While sumo is Japan’s national sport and baseball is widely considered its most popular pastime, running is a significant part of Japanese culture. The Japanese did, of course coin the familiar word ekiden, referring to a long distance running relay race. The first ekiden race took place in Japan almost 100 years ago between the old capital, Kyoto and present day capital, Tokyo.
Eager to continue my running routine in Japan, I researched running groups in Tokyo before leaving Melbourne on March 24. The first link that appeared was for Namban Rengo, Tokyo’s international running group. The group comprises approximately 50% Japanese and 50% foreigners. Interval sessions are held every Wednesday night, with a 5km time trial on the last Wednesday of the month. We train at the Oda field track in Yoyogi, also home to Japan’s 1964 Olympic Stadium. As Wednesday is the only night the track can be used for free, athletes flock from all across town. It is not unusual for 150 sprinters, distance runners and walkers to be using the track at once. A testament to Japan’s orderly way of doing things, there are no collisions! The custom of removing your shoes before entering a dwelling is not lost in the athletics community, with running shoes neatly arranged outside the change room.
In Japan, there is no club athletics scene such as you find in Victoria. After graduating from high school, serious athletes will either compete for their university or company. Aforementioned ekiden relays feature heavily between January and March, the most famous race taking place on New Year’s Day. Stakes are high, with the top universities recruiting talented athletes from Kenya on scholarships to bolster their team. September through to November sees a series of graded track races over 1,500, 5,000 and 10,000 metres. As many as 30 heats are filled for each distance. The Africans once again make the journey across due to the high quality competition.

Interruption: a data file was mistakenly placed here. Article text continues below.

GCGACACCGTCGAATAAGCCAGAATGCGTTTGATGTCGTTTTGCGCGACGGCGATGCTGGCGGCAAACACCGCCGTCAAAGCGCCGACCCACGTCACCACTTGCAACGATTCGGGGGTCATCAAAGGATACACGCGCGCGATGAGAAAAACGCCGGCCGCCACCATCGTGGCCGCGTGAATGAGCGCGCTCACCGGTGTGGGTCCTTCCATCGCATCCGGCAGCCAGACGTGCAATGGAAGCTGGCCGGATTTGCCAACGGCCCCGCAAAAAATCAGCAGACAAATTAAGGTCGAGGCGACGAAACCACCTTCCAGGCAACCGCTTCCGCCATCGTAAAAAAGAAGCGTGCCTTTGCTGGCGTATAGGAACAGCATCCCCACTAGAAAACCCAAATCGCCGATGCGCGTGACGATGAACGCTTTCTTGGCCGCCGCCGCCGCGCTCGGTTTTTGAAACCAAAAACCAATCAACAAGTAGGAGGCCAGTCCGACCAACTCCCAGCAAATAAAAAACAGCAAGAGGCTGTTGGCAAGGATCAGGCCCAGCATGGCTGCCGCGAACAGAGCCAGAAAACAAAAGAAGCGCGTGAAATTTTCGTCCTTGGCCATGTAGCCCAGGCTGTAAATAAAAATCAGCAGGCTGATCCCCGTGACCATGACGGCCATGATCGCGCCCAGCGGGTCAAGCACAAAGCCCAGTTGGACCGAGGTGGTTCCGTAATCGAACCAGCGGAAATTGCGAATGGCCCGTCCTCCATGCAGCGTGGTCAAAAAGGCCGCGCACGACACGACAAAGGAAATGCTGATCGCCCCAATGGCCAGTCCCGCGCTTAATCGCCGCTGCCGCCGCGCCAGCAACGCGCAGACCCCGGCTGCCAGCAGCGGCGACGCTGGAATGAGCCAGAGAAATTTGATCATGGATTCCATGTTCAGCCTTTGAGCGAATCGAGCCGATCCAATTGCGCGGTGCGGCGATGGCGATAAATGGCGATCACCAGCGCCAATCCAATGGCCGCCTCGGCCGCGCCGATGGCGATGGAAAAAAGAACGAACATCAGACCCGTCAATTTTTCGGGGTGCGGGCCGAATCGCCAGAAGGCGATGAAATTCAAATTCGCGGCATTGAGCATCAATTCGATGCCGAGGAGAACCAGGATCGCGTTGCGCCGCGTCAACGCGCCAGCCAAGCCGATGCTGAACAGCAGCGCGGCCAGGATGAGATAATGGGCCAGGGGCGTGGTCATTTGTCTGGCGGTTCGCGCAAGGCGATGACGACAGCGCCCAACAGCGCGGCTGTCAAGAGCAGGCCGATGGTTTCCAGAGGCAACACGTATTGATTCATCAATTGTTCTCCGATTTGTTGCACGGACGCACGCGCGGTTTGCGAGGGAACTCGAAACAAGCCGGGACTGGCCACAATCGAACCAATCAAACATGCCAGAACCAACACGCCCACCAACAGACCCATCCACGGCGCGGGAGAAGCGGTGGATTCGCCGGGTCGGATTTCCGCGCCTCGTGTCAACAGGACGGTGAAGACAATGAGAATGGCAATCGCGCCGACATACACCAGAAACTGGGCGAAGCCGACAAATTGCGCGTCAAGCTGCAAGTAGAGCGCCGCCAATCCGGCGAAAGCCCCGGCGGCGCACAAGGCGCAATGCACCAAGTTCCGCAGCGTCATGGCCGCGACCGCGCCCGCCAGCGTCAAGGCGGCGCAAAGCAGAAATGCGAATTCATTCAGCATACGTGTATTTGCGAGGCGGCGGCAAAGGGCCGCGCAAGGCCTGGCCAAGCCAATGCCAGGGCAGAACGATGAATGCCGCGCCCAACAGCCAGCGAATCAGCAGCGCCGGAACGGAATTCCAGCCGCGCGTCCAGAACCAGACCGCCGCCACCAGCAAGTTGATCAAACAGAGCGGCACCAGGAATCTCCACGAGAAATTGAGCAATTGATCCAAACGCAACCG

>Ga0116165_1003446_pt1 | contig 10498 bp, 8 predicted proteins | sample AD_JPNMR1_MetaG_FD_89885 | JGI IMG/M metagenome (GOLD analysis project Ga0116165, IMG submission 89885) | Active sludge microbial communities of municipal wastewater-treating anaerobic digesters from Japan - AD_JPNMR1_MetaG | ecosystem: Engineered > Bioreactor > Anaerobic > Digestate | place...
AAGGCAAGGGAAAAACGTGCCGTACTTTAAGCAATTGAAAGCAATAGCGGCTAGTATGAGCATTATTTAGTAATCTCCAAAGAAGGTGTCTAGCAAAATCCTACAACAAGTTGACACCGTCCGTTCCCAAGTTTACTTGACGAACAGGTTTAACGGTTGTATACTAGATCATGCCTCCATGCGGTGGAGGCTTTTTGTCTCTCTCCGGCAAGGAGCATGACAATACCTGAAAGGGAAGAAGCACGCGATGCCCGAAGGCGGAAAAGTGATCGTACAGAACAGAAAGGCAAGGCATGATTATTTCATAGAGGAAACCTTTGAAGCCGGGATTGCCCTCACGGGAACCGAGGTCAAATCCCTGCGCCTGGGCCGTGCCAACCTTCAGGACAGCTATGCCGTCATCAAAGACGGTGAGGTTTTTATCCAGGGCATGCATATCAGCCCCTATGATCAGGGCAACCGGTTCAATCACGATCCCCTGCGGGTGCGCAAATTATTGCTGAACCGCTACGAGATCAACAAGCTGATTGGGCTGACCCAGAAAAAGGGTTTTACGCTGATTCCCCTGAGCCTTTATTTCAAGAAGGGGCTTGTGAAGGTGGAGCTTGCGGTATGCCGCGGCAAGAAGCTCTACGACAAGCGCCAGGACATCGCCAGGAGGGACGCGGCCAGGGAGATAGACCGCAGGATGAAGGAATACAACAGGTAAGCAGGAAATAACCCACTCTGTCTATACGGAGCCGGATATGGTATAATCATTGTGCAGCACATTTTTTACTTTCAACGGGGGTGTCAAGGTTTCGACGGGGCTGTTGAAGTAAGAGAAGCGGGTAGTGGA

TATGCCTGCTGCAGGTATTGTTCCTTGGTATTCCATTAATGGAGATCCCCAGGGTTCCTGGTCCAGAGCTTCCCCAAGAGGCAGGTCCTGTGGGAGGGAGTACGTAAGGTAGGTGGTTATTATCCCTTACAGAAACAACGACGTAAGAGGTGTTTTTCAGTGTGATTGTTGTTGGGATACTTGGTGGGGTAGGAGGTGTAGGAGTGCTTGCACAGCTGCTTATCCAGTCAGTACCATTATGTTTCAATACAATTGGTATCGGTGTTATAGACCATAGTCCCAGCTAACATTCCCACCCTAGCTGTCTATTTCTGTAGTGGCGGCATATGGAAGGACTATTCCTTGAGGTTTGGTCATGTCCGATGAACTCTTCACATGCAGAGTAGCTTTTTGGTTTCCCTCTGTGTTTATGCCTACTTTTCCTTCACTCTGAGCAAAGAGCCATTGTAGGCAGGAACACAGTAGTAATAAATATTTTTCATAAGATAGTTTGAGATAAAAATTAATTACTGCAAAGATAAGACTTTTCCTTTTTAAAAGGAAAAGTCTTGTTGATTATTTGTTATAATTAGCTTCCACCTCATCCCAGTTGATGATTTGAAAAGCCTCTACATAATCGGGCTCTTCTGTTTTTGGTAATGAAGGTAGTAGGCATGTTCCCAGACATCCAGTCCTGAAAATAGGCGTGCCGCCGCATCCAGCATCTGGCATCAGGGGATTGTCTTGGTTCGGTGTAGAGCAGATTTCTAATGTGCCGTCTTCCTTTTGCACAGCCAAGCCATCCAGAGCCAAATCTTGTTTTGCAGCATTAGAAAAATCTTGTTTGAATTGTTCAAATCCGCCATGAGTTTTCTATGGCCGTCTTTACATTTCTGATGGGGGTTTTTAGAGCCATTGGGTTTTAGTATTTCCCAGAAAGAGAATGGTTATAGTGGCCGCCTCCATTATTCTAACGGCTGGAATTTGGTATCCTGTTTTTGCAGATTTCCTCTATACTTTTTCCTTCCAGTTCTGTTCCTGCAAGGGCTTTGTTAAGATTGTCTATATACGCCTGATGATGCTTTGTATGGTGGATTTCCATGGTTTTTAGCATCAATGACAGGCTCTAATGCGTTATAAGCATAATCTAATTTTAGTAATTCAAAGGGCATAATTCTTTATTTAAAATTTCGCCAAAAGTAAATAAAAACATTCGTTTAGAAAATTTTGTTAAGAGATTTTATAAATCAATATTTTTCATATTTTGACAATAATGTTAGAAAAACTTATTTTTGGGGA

The highlight of my running so far in Japan has been my involvement in the Fuji Mountain Race. The race attracts accomplished mountain runners from Japan and abroad, as they attempt to run the gruelling 21km to reach the summit.
My motivation for taking on this challenge was to raise awareness and funds for the battle against Motor Neurone Disease (MND). MND kills two people every day. Sadly, my cousin Mark was diagnosed with this terminal disease earlier this year. He is only 40. With the help of family and friends back home, I have raised over $2,500 to date. I would like to thank the Glenhuntly community for their generous donations and messages of support. While the race is over, my challenge to raise $5,000 for MND Victoria continues.
To donate, please visit https://www.mycause.com.au/page/fujisummitformnd and get behind this great cause!
I continue to follow the progress of the club throughout various competitions. While I do not have a set return date, there are many goals I still wish to achieve with Glenhuntly, such as winning a Winter Division 1 premiership with TV as team manager! If you are in Tokyo, please don’t hesitate to email me at firstname.lastname@example.org and be sure to include a run with Namban Rengo.
Written by: Chris Winter